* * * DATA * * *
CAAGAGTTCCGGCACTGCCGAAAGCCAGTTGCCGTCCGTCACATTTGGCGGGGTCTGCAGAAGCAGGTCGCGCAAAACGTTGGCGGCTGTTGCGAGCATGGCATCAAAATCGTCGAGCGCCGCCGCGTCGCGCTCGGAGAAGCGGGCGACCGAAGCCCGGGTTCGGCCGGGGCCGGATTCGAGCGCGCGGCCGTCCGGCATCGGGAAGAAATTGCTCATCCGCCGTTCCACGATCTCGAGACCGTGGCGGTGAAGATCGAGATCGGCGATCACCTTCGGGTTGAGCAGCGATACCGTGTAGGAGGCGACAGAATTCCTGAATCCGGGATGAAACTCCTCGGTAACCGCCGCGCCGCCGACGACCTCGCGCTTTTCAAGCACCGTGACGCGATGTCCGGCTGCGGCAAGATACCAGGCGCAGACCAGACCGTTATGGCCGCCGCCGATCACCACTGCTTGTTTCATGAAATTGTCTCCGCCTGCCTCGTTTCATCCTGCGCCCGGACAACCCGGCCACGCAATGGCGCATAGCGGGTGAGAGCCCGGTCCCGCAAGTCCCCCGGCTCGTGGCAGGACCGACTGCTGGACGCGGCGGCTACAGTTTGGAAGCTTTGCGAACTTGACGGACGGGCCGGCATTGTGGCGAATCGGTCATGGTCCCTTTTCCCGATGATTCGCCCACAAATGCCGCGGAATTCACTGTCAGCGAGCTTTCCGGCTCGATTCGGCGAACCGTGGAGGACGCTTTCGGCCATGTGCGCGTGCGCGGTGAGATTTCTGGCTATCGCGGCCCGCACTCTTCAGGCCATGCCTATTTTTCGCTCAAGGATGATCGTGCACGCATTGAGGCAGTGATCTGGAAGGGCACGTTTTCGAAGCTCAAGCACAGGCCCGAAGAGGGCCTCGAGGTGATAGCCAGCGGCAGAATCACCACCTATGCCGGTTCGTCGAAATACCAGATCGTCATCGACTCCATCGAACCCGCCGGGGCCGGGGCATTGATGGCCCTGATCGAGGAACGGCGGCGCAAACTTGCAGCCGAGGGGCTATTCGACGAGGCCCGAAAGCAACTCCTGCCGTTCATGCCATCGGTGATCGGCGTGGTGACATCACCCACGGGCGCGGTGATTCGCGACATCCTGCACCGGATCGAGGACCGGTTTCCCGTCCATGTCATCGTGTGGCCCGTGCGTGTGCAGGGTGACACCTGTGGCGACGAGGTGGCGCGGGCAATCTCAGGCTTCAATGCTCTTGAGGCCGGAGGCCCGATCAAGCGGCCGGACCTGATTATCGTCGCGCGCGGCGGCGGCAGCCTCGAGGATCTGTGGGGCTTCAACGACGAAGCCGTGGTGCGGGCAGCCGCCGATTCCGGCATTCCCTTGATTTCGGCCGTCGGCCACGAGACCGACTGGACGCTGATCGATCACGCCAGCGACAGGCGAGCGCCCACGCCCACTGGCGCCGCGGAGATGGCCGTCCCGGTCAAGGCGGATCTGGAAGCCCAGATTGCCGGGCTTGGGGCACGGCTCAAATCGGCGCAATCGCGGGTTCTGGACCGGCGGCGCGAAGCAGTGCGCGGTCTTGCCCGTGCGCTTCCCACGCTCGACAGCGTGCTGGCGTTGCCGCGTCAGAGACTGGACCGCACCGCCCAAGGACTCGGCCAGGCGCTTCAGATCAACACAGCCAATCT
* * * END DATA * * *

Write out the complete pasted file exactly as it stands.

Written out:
CAAGAGTTCCGGCACTGCCGAAAGCCAGTTGCCGTCCGTCACATTTGGCGGGGTCTGCAGAAGCAGGTCGCGCAAAACGTTGGCGGCTGTTGCGAGCATGGCATCAAAATCGTCGAGCGCCGCCGCGTCGCGCTCGGAGAAGCGGGCGACCGAAGCCCGGGTTCGGCCGGGGCCGGATTCGAGCGCGCGGCCGTCCGGCATCGGGAAGAAATTGCTCATCCGCCGTTCCACGATCTCGAGACCGTGGCGGTGAAGATCGAGATCGGCGATCACCTTCGGGTTGAGCAGCGATACCGTGTAGGAGGCGACAGAATTCCTGAATCCGGGATGAAACTCCTCGGTAACCGCCGCGCCGCCGACGACCTCGCGCTTTTCAAGCACCGTGACGCGATGTCCGGCTGCGGCAAGATACCAGGCGCAGACCAGACCGTTATGGCCGCCGCCGATCACCACTGCTTGTTTCATGAAATTGTCTCCGCCTGCCTCGTTTCATCCTGCGCCCGGACAACCCGGCCACGCAATGGCGCATAGCGGGTGAGAGCCCGGTCCCGCAAGTCCCCCGGCTCGTGGCAGGACCGACTGCTGGACGCGGCGGCTACAGTTTGGAAGCTTTGCGAACTTGACGGACGGGCCGGCATTGTGGCGAATCGGTCATGGTCCCTTTTCCCGATGATTCGCCCACAAATGCCGCGGAATTCACTGTCAGCGAGCTTTCCGGCTCGATTCGGCGAACCGTGGAGGACGCTTTCGGCCATGTGCGCGTGCGCGGTGAGATTTCTGGCTATCGCGGCCCGCACTCTTCAGGCCATGCCTATTTTTCGCTCAAGGATGATCGTGCACGCATTGAGGCAGTGATCTGGAAGGGCACGTTTTCGAAGCTCAAGCACAGGCCCGAAGAGGGCCTCGAGGTGATAGCCAGCGGCAGAATCACCACCTATGCCGGTTCGTCGAAATACCAGATCGTCATCGACTCCATCGAACCCGCCGGGGCCGGGGCATTGATGGCCCTGATCGAGGAACGGCGGCGCAAACTTGCAGCCGAGGGGCTATTCGACGAGGCCCGAAAGCAACTCCTGCCGTTCATGCCATCGGTGATCGGCGTGGTGACATCACCCACGGGCGCGGTGATTCGCGACATCCTGCACCGGATCGAGGACCGGTTTCCCGTCCATGTCATCGTGTGGCCCGTGCGTGTGCAGGGTGACACCTGTGGCGACGAGGTGGCGCGGGCAATCTCAGGCTTCAATGCTCTTGAGGCCGGAGGCCCGATCAAGCGGCCGGACCTGATTATCGTCGCGCGCGGCGGCGGCAGCCTCGAGGATCTGTGGGGCTTCAACGACGAAGCCGTGGTGCGGGCAGCCGCCGATTCCGGCATTCCCTTGATTTCGGCCGTCGGCCACGAGACCGACTGGACGCTGATCGATCACGCCAGCGACAGGCGAGCGCCCACGCCCACTGGCGCCGCGGAGATGGCCGTCCCGGTCAAGGCGGATCTGGAAGCCCAGATTGCCGGGCTTGGGGCACGGCTCAAATCGGCGCAATCGCGGGTTCTGGACCGGCGGCGCGAAGCAGTGCGCGGTCTTGCCCGTGCGCTTCCCACGCTCGACAGCGTGCTGGCGTTGCCGCGTCAGAGACTGGACCGCACCGCCCAAGGACTCGGCCAGGCGCTTCAGATCAACACAGCCAATCT